It was in her second widowhood, according to both the ODNB and my Christmas book, that she began the work for which she is now remembered: the amazing, incredibly detailed, botanically accurate and stunningly beautiful images of flowers, which she created out of cut paper. She started this work in 1772, and gave up, because of failing eyesight, in 1784, having produced almost a thousand images, now housed in the British Museum. She clearly had a gift for design, and was very skilled in the crafts which were appropriate for the aristocratic lady of her time, such as making patterns for embroidery and the cutting of silhouettes: wonderful examples of the two survive. But it is odd that she is stated to have devised the technique used for her flowers in her old age, since there are several references early in her autobiographical fragment to her creations. At the age of eight, she was at a school at which her close friend, Lady Jane Douglas, ‘would pick up the little flowers and birds I was fond of cutting out in paper, and pin them carefully to her gown or apron, that she might not tear them by putting them in her pocket; and I have heard of her preserving them many years after’. As teenager, she ‘took great delight in a closet I had, which was furnished with little drawings and cut paper of my own doing’.
Most touchingly, Mary had a suitor who in her autobiography she names ‘Roberto’. (It was the fashion in her circle to give each other Italianate or classical pseudonyms: Mary herself was known to her friends as Aspasia, which might cause one to blink – Lady Llanover hastily comments that it ‘was a favourite appellation of the period, where beauty and accomplishments were united, without reference to its being inapplicable from other circumstances’.) Roberto (a Mr Twyford) seems to have been more seriously in love than her, and proposed, but his family objected to the match (lack of money on both sides was a problem), and she would not marry him without their consent. They parted forever, and the next time Mary heard of him, he had been ‘struck with a dead palsy’. She learned much later that ‘his mother’s cruel treatment of him, and absolute refusal of her consent for his marrying me, affected him so deeply, as to throw him into the palsy, he lost the use of his speech, though not of his senses, and when he strove to speak, he could not utter above a word or two, but he used to write perpetually, and I was the only subject of his pen’. Upon his death, a year after Mary married Mr Pendarves, ‘they found under his pillow a piece of cut paper, which he had stolen out of my closet’.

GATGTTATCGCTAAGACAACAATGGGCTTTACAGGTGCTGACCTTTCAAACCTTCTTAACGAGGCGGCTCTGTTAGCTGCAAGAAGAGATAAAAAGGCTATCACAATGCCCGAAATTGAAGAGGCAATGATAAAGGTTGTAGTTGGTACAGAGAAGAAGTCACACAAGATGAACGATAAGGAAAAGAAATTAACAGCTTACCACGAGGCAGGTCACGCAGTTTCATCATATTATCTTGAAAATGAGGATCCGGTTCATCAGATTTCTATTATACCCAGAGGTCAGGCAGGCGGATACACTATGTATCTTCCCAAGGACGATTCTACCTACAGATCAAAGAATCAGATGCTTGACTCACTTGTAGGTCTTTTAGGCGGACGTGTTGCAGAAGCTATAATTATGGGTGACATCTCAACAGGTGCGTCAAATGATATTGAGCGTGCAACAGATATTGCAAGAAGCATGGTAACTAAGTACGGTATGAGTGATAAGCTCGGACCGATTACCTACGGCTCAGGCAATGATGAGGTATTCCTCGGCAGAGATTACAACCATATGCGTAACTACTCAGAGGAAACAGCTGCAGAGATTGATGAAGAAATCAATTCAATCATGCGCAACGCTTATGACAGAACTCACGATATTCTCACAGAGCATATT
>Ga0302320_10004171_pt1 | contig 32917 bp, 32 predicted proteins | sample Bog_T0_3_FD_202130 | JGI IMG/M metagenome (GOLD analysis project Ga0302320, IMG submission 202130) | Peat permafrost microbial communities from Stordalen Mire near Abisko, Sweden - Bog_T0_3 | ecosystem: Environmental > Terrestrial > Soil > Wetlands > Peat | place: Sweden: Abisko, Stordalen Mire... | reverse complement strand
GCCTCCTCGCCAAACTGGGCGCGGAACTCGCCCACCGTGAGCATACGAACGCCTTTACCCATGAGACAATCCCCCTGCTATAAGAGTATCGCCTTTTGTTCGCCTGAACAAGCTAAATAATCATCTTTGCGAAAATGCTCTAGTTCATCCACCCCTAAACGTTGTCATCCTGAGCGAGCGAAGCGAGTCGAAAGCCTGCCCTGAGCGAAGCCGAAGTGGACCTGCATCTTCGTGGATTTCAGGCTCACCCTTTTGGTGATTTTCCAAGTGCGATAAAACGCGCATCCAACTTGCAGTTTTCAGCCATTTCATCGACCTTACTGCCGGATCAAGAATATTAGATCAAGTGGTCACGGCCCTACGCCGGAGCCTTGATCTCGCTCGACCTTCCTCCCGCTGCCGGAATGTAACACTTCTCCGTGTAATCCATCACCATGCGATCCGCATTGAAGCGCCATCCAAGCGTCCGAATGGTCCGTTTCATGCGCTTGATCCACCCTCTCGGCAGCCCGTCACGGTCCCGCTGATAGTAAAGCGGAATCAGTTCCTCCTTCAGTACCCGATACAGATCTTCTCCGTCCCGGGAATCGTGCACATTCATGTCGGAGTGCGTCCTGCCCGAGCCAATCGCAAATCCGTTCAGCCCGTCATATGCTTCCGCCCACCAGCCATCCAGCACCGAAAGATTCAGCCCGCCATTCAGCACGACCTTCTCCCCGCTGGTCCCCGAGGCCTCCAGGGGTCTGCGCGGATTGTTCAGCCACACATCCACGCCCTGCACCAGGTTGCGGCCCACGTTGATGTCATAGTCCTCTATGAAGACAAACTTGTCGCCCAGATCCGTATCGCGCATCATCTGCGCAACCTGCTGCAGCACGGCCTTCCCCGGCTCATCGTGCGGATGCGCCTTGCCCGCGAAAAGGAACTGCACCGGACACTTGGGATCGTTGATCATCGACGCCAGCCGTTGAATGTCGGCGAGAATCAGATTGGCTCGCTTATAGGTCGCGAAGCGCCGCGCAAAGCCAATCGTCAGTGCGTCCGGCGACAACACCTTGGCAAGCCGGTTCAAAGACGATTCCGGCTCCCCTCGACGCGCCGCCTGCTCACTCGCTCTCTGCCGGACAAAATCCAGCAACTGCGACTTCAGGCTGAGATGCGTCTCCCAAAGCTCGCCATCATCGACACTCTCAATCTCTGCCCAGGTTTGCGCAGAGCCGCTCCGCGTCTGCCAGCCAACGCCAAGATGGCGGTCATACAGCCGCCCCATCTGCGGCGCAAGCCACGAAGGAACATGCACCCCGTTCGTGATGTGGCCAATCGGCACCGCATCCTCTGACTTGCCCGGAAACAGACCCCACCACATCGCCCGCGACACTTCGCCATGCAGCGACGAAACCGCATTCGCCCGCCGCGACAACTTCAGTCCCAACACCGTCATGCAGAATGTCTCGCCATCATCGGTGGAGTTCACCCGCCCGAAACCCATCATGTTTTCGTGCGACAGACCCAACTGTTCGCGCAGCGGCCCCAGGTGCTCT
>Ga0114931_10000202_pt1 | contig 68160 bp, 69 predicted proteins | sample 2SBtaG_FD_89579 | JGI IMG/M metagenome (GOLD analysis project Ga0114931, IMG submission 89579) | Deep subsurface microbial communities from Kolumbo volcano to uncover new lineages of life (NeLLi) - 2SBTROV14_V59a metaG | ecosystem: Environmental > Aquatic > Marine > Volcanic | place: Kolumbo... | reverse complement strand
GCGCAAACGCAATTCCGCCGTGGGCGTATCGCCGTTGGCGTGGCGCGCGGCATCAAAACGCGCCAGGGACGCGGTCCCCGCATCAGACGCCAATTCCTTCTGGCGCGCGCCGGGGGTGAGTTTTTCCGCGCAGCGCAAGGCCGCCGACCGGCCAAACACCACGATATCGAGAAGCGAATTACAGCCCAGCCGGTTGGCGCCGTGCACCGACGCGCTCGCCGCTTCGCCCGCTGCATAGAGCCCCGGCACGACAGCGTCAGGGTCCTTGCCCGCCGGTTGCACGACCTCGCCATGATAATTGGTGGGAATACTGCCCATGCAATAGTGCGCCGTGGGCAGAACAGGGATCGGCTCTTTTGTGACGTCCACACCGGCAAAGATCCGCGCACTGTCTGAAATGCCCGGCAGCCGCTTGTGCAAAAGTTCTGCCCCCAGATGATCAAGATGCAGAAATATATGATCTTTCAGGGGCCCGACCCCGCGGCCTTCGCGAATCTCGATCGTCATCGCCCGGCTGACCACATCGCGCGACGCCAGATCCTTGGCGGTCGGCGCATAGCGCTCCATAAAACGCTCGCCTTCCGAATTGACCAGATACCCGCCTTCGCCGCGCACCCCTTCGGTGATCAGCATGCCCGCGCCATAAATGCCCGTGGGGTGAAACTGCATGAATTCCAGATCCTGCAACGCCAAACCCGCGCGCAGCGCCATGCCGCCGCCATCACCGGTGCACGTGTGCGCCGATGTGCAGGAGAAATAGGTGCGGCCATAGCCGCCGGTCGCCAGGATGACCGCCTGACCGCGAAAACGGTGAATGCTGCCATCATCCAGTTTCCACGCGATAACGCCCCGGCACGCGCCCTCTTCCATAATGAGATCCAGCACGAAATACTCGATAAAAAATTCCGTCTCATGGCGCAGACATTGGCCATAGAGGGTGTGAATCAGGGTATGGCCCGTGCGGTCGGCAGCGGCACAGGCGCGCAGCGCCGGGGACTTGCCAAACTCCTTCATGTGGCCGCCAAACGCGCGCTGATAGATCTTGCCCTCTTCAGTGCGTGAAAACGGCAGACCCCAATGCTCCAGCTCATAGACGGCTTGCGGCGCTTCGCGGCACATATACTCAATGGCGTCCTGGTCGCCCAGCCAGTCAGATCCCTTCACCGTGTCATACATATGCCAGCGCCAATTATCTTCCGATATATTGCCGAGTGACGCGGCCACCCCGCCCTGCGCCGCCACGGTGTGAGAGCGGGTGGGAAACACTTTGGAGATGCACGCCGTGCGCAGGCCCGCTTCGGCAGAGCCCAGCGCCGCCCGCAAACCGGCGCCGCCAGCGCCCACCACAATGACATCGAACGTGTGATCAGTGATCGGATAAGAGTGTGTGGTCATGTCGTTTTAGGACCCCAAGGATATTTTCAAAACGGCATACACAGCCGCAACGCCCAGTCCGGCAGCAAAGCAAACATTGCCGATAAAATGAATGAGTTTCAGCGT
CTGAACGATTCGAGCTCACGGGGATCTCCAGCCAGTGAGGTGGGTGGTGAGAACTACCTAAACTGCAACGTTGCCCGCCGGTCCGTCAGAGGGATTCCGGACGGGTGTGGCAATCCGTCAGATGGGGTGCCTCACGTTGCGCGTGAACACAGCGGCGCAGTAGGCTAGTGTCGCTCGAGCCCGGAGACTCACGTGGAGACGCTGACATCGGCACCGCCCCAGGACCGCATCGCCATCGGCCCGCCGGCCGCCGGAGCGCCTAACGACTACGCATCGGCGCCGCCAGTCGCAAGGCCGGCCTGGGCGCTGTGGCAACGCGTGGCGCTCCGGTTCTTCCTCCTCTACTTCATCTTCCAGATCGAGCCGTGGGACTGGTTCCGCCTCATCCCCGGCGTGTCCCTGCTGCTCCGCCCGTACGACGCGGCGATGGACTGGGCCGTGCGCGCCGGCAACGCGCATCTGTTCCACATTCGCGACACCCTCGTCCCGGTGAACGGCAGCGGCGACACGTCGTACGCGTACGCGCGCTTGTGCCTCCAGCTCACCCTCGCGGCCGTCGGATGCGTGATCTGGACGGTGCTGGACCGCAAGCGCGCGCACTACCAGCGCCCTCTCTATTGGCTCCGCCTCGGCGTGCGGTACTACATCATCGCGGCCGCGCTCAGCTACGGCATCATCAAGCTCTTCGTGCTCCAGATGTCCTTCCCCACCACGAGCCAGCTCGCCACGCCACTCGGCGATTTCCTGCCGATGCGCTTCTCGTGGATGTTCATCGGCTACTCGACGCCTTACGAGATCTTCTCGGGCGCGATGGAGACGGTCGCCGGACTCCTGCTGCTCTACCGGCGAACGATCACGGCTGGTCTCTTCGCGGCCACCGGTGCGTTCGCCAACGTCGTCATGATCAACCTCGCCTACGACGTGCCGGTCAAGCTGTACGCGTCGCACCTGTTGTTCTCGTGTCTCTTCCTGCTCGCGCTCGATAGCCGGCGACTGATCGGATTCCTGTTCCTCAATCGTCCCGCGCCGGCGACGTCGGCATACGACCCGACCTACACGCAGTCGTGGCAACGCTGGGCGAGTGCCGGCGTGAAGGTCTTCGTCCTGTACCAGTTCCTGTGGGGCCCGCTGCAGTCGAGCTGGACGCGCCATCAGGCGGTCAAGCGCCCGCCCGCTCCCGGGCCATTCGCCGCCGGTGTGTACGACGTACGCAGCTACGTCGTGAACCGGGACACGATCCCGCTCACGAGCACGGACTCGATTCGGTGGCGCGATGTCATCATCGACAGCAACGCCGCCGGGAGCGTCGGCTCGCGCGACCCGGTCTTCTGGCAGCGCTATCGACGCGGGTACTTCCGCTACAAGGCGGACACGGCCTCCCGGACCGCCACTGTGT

So the paper-cutting was clearly a skill which she had been practising since her childhood (during which, incidentally, Mr Handel, visiting her family, played on her ‘little spinnet’). At the point where I am at the moment, The Beggar’s Opera is all the rage in London, and the sheet music will be coming out any day. I’m looking forward to Mary meeting Mr Delany, and later spending pleasant evenings embroidering with Queen Charlotte, helping the duchess of Portland with her shell collection, and beginning her ‘life’s work’ at the age of seventy-two.